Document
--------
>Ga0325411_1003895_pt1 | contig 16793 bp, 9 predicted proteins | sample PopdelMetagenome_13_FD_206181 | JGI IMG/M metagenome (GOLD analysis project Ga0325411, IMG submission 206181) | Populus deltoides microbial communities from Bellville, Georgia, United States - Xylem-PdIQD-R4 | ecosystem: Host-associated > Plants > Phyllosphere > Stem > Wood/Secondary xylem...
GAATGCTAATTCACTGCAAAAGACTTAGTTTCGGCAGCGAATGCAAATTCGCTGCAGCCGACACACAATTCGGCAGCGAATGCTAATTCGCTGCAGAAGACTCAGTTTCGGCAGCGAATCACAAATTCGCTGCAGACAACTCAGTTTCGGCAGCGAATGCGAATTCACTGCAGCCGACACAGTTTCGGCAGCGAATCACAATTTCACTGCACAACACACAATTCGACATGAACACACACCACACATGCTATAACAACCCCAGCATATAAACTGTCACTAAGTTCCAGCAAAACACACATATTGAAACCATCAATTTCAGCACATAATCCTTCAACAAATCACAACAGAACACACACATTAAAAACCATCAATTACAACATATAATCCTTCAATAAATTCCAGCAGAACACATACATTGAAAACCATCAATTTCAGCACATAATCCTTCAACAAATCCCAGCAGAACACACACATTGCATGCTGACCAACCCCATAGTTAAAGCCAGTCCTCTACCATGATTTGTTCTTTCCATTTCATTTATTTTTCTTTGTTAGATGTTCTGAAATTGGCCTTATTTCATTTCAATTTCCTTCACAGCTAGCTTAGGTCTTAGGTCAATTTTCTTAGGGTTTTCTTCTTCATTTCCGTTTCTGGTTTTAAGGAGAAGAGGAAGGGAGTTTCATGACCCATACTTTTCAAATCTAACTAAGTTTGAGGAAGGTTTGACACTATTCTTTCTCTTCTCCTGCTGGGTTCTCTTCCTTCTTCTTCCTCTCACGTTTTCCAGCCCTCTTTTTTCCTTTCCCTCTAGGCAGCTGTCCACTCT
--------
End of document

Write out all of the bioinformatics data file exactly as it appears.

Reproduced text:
>Ga0325411_1003895_pt1 | contig 16793 bp, 9 predicted proteins | sample PopdelMetagenome_13_FD_206181 | JGI IMG/M metagenome (GOLD analysis project Ga0325411, IMG submission 206181) | Populus deltoides microbial communities from Bellville, Georgia, United States - Xylem-PdIQD-R4 | ecosystem: Host-associated > Plants > Phyllosphere > Stem > Wood/Secondary xylem...
GAATGCTAATTCACTGCAAAAGACTTAGTTTCGGCAGCGAATGCAAATTCGCTGCAGCCGACACACAATTCGGCAGCGAATGCTAATTCGCTGCAGAAGACTCAGTTTCGGCAGCGAATCACAAATTCGCTGCAGACAACTCAGTTTCGGCAGCGAATGCGAATTCACTGCAGCCGACACAGTTTCGGCAGCGAATCACAATTTCACTGCACAACACACAATTCGACATGAACACACACCACACATGCTATAACAACCCCAGCATATAAACTGTCACTAAGTTCCAGCAAAACACACATATTGAAACCATCAATTTCAGCACATAATCCTTCAACAAATCACAACAGAACACACACATTAAAAACCATCAATTACAACATATAATCCTTCAATAAATTCCAGCAGAACACATACATTGAAAACCATCAATTTCAGCACATAATCCTTCAACAAATCCCAGCAGAACACACACATTGCATGCTGACCAACCCCATAGTTAAAGCCAGTCCTCTACCATGATTTGTTCTTTCCATTTCATTTATTTTTCTTTGTTAGATGTTCTGAAATTGGCCTTATTTCATTTCAATTTCCTTCACAGCTAGCTTAGGTCTTAGGTCAATTTTCTTAGGGTTTTCTTCTTCATTTCCGTTTCTGGTTTTAAGGAGAAGAGGAAGGGAGTTTCATGACCCATACTTTTCAAATCTAACTAAGTTTGAGGAAGGTTTGACACTATTCTTTCTCTTCTCCTGCTGGGTTCTCTTCCTTCTTCTTCCTCTCACGTTTTCCAGCCCTCTTTTTTCCTTTCCCTCTAGGCAGCTGTCCACTCT